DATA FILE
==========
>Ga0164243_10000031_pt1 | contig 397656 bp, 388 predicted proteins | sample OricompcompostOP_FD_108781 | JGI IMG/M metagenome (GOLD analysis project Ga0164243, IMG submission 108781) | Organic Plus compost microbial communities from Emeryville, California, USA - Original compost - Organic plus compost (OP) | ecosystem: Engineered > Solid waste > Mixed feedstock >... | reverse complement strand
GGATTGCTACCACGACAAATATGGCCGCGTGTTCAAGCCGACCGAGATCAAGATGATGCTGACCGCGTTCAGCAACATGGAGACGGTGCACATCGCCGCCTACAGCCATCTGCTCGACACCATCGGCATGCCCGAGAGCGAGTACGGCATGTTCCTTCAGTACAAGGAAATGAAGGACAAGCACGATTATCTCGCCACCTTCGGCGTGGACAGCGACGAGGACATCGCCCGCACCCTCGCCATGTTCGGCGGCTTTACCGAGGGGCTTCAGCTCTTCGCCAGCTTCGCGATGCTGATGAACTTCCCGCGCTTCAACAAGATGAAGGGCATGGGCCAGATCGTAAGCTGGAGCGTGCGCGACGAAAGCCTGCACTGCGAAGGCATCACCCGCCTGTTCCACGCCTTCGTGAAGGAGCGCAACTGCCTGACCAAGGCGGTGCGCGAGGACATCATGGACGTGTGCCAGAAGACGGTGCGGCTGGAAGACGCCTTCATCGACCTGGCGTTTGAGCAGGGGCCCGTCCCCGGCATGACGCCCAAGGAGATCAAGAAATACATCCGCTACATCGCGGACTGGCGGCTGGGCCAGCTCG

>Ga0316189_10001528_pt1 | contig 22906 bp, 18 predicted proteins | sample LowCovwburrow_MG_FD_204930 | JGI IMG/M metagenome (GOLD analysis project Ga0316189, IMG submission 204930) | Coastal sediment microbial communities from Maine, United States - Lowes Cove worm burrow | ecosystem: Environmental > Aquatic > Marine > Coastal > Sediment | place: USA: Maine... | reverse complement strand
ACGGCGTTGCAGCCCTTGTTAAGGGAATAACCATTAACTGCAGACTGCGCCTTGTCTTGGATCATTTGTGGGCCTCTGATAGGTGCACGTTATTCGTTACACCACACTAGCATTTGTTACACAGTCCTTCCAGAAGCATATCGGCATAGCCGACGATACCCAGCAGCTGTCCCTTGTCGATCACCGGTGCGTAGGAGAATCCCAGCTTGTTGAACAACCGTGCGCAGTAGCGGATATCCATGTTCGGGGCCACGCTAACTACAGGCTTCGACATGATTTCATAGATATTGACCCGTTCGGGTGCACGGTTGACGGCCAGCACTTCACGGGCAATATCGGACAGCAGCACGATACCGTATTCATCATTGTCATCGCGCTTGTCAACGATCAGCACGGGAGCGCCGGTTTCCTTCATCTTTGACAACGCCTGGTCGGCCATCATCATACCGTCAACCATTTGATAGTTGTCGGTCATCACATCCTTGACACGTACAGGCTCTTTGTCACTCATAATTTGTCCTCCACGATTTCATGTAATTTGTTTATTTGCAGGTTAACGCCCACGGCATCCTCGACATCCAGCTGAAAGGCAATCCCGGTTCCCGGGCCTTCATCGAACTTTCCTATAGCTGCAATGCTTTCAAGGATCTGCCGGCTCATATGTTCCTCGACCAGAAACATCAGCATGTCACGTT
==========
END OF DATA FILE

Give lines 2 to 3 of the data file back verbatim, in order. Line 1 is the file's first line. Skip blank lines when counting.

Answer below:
GGATTGCTACCACGACAAATATGGCCGCGTGTTCAAGCCGACCGAGATCAAGATGATGCTGACCGCGTTCAGCAACATGGAGACGGTGCACATCGCCGCCTACAGCCATCTGCTCGACACCATCGGCATGCCCGAGAGCGAGTACGGCATGTTCCTTCAGTACAAGGAAATGAAGGACAAGCACGATTATCTCGCCACCTTCGGCGTGGACAGCGACGAGGACATCGCCCGCACCCTCGCCATGTTCGGCGGCTTTACCGAGGGGCTTCAGCTCTTCGCCAGCTTCGCGATGCTGATGAACTTCCCGCGCTTCAACAAGATGAAGGGCATGGGCCAGATCGTAAGCTGGAGCGTGCGCGACGAAAGCCTGCACTGCGAAGGCATCACCCGCCTGTTCCACGCCTTCGTGAAGGAGCGCAACTGCCTGACCAAGGCGGTGCGCGAGGACATCATGGACGTGTGCCAGAAGACGGTGCGGCTGGAAGACGCCTTCATCGACCTGGCGTTTGAGCAGGGGCCCGTCCCCGGCATGACGCCCAAGGAGATCAAGAAATACATCCGCTACATCGCGGACTGGCGGCTGGGCCAGCTCG

>Ga0316189_10001528_pt1 | contig 22906 bp, 18 predicted proteins | sample LowCovwburrow_MG_FD_204930 | JGI IMG/M metagenome (GOLD analysis project Ga0316189, IMG submission 204930) | Coastal sediment microbial communities from Maine, United States - Lowes Cove worm burrow | ecosystem: Environmental > Aquatic > Marine > Coastal > Sediment | place: USA: Maine... | reverse complement strand